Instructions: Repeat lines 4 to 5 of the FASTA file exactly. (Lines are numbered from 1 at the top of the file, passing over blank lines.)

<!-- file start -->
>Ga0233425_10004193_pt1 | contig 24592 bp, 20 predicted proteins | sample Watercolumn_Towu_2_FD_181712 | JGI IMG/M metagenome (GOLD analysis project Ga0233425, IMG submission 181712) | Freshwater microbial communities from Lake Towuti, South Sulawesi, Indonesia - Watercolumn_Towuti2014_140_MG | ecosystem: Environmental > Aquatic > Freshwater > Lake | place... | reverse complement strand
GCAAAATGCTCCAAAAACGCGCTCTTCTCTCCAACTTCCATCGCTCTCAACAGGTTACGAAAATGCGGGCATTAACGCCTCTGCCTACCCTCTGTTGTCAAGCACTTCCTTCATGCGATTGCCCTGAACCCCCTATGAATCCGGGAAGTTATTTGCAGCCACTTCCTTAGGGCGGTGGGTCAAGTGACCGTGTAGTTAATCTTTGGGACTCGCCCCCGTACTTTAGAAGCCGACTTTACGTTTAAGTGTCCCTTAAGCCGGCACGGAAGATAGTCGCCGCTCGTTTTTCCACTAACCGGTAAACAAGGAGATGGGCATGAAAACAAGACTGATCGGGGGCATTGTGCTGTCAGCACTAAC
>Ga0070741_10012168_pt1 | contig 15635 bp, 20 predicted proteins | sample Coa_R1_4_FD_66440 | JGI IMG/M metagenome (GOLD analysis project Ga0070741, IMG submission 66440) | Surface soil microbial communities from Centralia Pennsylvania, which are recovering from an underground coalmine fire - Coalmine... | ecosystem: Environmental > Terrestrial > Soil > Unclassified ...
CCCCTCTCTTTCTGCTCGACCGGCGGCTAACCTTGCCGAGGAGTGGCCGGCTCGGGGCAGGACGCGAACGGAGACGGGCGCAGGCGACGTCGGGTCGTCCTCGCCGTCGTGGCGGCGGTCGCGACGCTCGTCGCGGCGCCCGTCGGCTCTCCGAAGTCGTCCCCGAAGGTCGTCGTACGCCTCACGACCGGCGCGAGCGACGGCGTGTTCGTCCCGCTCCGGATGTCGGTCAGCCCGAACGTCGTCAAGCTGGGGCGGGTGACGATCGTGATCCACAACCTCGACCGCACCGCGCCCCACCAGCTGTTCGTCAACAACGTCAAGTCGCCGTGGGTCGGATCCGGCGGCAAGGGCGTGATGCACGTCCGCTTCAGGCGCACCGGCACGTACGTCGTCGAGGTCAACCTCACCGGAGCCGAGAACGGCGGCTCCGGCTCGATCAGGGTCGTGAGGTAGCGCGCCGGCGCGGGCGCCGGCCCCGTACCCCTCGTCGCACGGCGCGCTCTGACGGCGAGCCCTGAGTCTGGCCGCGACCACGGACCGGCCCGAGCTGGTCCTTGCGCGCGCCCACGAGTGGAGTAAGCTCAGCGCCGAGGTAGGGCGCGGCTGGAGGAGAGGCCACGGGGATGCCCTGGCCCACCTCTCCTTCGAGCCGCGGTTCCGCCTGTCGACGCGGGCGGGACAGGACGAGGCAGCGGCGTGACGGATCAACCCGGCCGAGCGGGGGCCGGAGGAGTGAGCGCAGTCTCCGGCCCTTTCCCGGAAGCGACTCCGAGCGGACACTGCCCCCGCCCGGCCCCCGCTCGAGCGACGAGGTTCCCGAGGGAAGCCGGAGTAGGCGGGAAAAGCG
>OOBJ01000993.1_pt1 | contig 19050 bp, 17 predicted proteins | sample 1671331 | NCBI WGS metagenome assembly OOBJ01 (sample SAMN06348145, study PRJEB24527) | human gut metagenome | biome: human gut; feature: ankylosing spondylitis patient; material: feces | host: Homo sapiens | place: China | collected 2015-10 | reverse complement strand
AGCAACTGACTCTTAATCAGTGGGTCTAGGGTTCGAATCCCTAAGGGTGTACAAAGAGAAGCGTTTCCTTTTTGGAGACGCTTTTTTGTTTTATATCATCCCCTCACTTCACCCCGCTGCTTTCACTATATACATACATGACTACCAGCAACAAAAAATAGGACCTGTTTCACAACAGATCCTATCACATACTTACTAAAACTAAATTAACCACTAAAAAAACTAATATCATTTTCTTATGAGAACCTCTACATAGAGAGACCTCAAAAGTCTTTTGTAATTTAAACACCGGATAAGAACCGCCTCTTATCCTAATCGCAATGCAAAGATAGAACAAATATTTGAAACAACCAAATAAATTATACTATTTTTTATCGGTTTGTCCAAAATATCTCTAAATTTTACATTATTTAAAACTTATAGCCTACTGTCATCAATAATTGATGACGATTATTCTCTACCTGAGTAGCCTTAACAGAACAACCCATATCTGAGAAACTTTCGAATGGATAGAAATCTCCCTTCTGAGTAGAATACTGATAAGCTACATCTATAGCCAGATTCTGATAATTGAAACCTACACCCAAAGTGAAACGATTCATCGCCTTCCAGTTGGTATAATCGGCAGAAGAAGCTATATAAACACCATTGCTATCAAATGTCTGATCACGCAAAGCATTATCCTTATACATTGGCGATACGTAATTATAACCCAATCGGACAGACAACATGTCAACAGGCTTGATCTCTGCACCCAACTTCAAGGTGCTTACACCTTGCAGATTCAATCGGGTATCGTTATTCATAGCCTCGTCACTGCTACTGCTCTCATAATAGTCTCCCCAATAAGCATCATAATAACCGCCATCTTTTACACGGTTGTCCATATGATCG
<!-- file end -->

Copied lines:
CCCCTCTCTTTCTGCTCGACCGGCGGCTAACCTTGCCGAGGAGTGGCCGGCTCGGGGCAGGACGCGAACGGAGACGGGCGCAGGCGACGTCGGGTCGTCCTCGCCGTCGTGGCGGCGGTCGCGACGCTCGTCGCGGCGCCCGTCGGCTCTCCGAAGTCGTCCCCGAAGGTCGTCGTACGCCTCACGACCGGCGCGAGCGACGGCGTGTTCGTCCCGCTCCGGATGTCGGTCAGCCCGAACGTCGTCAAGCTGGGGCGGGTGACGATCGTGATCCACAACCTCGACCGCACCGCGCCCCACCAGCTGTTCGTCAACAACGTCAAGTCGCCGTGGGTCGGATCCGGCGGCAAGGGCGTGATGCACGTCCGCTTCAGGCGCACCGGCACGTACGTCGTCGAGGTCAACCTCACCGGAGCCGAGAACGGCGGCTCCGGCTCGATCAGGGTCGTGAGGTAGCGCGCCGGCGCGGGCGCCGGCCCCGTACCCCTCGTCGCACGGCGCGCTCTGACGGCGAGCCCTGAGTCTGGCCGCGACCACGGACCGGCCCGAGCTGGTCCTTGCGCGCGCCCACGAGTGGAGTAAGCTCAGCGCCGAGGTAGGGCGCGGCTGGAGGAGAGGCCACGGGGATGCCCTGGCCCACCTCTCCTTCGAGCCGCGGTTCCGCCTGTCGACGCGGGCGGGACAGGACGAGGCAGCGGCGTGACGGATCAACCCGGCCGAGCGGGGGCCGGAGGAGTGAGCGCAGTCTCCGGCCCTTTCCCGGAAGCGACTCCGAGCGGACACTGCCCCCGCCCGGCCCCCGCTCGAGCGACGAGGTTCCCGAGGGAAGCCGGAGTAGGCGGGAAAAGCG
>OOBJ01000993.1_pt1 | contig 19050 bp, 17 predicted proteins | sample 1671331 | NCBI WGS metagenome assembly OOBJ01 (sample SAMN06348145, study PRJEB24527) | human gut metagenome | biome: human gut; feature: ankylosing spondylitis patient; material: feces | host: Homo sapiens | place: China | collected 2015-10 | reverse complement strand